It’s the organisers’ job to determine which programme is best suited to the group. The best opportunity to network is often during the post-golf dinner. With many courses hosting top-end restaurants, it’s a good idea to devote a fair chunk of the budget to the catering. Offering transport home will give guests a good lasting impression, bearing in mind that golf courses are generally a fair hop from public transport.
Get an Agent or Go
The next thing to decide is if you want to work with an agent, or approach a course directly. At top courses like Wentworth, a dedicated golf events team does the legwork for you. ‘Clients come to us with their requirements and I go away to build an event to suit them,’ says Claire Lipscombe, head of golf events at the Surrey club (tel: 01344 846313, squaremeal.co.uk/wentworth). ‘Each aspect needs to be done separately, from course booking to room hire and catering spend.’
Dedicated golf clubs – as opposed to trophy courses – will have set packages available, where a flat fee will cover everything. These will often be local clubs suited to lower ability groups, or those with fewer numbers. Simply contact the course directly (see the venue menu on p.190 for options) and pick a package.
Unless you’re using a specialist agent, you as the organiser will have to handle the admin: sending out invites, giving directions, hiring buggies and organising company branding at the first tee and around the course. ‘Using an agent means that we can do most of the admin for you, creating a much easier process,’ says Keith Mitchell, director of product development for Golfbreaks.com (tel: 0800 279 7988), the largest golf day operator in Europe. ‘You also have access to our knowledge, buying power and promotions. We will take your requirements and come back with three or four venues to choose from,’ he says. Although easier, using an agent can have also have its flaws. Emails and invitations coming from a third party appear less personal and while it can work out cheaper (for some courses, agents can knock a third off of the price), their expertise generally lies in the leisure golf market
Once a price point, venue, group size and booking type has been decided, it’s time to move on to the finer points of the day. The main keys to a successful day are solid organisation, good communication and providing the sense that a guest has been looked after, from start to finish.
‘It’s imperative that guests arrive on time to golf days,’ says Clive Agran, writer for Golf Monthly and World of Golf. ‘If one set of players tee off late, all the timings for the other teams are ruined. A phone call the day before the event to ensure people know where they’re going can go a long way to getting a prompt start.’ Any regular attendee will be well aware that it’s bad form to be tardy.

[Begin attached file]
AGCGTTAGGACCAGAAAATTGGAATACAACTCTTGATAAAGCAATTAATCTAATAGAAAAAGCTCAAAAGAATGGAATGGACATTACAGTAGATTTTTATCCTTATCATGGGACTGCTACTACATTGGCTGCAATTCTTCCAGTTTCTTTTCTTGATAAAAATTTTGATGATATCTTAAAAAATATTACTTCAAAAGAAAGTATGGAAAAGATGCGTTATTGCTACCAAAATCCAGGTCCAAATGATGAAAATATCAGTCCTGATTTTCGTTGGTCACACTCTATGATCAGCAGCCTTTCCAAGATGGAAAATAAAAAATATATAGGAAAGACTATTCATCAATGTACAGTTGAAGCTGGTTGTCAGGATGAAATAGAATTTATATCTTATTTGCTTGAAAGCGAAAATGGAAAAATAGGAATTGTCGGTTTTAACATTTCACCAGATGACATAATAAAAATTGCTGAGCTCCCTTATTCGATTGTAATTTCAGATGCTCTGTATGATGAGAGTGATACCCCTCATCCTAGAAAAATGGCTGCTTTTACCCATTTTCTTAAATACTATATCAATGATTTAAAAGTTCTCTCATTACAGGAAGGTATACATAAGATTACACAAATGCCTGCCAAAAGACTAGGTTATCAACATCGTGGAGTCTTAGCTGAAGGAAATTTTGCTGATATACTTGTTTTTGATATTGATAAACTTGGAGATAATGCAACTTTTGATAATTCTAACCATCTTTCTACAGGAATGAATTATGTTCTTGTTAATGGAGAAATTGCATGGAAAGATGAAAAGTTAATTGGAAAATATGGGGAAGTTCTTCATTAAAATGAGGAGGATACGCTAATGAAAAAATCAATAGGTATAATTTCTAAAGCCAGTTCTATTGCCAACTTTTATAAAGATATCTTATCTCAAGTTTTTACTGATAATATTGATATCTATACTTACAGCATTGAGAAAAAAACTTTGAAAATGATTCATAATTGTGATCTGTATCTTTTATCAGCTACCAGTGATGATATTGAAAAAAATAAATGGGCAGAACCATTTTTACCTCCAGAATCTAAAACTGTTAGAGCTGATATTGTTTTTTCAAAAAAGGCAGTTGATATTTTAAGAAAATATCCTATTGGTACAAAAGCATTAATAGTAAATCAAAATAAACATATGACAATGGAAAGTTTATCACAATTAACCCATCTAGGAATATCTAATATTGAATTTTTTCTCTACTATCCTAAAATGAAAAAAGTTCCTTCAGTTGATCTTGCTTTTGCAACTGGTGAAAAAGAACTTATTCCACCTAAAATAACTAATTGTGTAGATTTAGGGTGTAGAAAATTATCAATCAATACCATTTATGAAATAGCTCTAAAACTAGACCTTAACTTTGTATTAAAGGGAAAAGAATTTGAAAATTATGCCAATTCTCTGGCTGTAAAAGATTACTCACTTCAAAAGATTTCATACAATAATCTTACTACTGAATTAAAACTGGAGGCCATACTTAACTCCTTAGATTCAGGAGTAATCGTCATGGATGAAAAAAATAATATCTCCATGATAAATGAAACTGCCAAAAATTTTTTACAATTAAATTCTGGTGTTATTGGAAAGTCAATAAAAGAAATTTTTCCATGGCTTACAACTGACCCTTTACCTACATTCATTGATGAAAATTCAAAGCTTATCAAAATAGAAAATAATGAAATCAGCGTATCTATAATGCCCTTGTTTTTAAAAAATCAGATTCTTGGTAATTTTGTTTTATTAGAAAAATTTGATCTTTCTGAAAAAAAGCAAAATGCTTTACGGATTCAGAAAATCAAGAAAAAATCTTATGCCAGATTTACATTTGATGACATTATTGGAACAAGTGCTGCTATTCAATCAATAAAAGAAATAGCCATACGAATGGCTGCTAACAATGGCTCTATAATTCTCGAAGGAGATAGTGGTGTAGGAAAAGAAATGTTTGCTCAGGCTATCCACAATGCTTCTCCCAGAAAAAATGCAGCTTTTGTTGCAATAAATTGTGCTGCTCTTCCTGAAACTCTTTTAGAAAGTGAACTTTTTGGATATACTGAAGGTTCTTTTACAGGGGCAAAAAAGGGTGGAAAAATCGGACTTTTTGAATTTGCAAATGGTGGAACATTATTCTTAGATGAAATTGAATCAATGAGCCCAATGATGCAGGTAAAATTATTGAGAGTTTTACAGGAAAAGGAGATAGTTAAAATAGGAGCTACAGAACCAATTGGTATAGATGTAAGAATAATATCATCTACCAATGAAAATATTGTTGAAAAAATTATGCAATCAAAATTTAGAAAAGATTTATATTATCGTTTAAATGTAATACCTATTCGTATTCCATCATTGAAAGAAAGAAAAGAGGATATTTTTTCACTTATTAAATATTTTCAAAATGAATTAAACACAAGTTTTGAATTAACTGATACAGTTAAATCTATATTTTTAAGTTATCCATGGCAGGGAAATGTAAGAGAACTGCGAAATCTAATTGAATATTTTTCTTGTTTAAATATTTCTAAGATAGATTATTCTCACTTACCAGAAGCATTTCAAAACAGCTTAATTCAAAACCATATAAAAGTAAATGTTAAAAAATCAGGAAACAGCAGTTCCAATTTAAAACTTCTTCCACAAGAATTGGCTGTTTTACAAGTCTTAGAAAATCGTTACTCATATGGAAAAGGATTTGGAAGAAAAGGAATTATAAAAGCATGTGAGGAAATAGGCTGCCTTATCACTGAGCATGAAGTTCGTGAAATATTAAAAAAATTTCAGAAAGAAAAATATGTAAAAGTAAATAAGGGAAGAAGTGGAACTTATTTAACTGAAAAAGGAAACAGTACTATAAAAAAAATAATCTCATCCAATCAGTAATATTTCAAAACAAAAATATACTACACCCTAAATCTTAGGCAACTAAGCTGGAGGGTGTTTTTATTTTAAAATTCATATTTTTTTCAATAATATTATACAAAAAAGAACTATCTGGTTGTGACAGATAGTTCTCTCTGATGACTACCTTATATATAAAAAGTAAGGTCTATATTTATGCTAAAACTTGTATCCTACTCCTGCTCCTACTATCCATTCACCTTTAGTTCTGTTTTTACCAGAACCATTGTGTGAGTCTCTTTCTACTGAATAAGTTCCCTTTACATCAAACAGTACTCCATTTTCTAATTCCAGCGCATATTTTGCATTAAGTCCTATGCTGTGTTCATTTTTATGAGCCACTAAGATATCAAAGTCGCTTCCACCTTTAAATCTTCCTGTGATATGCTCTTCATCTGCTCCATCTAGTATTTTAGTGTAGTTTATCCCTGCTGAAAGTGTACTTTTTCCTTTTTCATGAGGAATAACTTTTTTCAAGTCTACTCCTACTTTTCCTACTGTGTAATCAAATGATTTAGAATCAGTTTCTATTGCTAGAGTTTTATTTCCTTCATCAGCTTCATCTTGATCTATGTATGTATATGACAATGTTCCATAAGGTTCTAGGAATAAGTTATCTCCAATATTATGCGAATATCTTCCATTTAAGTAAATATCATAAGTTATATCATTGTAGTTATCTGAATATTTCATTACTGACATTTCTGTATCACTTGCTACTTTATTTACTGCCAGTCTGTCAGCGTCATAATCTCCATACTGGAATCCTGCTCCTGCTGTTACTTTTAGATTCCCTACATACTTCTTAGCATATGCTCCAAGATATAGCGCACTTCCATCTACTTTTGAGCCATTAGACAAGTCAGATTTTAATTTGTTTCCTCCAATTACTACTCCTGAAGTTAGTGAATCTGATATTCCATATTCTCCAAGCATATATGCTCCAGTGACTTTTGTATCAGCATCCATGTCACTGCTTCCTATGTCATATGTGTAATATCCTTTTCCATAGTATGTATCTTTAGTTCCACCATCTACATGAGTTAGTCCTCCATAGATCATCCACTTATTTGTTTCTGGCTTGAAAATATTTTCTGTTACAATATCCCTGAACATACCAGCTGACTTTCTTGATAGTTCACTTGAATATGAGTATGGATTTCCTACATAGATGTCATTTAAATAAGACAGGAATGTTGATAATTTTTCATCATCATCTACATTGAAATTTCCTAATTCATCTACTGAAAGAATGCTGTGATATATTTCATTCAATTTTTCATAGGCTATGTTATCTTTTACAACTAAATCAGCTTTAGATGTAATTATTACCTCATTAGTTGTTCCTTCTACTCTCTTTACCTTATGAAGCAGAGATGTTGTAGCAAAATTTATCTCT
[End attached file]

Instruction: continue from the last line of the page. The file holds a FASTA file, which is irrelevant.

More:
Much of the admin can – and should – be done before people arrive. Players of a similar handicap should be grouped together and it makes sense for guests from similar industries to play in a team. An excellent handicap is between one and 10, good is between 11 and 18, and 18 and above will be considered a recreational player. It’s also good to split up players with knowledge of the course among the groups to advise on club and shot selection.
Get Guests excited
Good PR prior to the event is easy to establish. If you’ve selected a trophy course, let players know early so they can tell colleagues and friends. Leaking a couple of top-end prizes that are up for grabs is also a good way to set tongues wagging.
Attention to partners
Although it’s still pretty rare among many organisers, taking partners into consideration gives guests that rosy glow. Spa treatments are a time-honoured way of looking after other halves, but why not come up with something more original?
Golf lessons – as offered by nearly all courses – are a great way to get everyone involved. Golf’s cool credentials are on the rise among young women, so to offer an hour’s group tuition is a cheap and easy way to make a golf day memorable. Plenty of other activities can be built in. Clay pigeon shooting, tennis coaching, and cookery classes are common, or you can go off-piste with whisky tasting, perfume consultations or a spot of duck herding. Ask your chosen course what they can offer.
Whether opting for a top-end package or keeping a budget tight, the fact that everyone will be there to enjoy themselves and engage in a spot of healthy competition guarantees a good atmosphere. The old adage, ‘my worst day on the golf course still beats my best in the office’ is one to remember, even if it was a round to forget.
This article first appeared in Square Meal Venues & Events magazine, summer 2010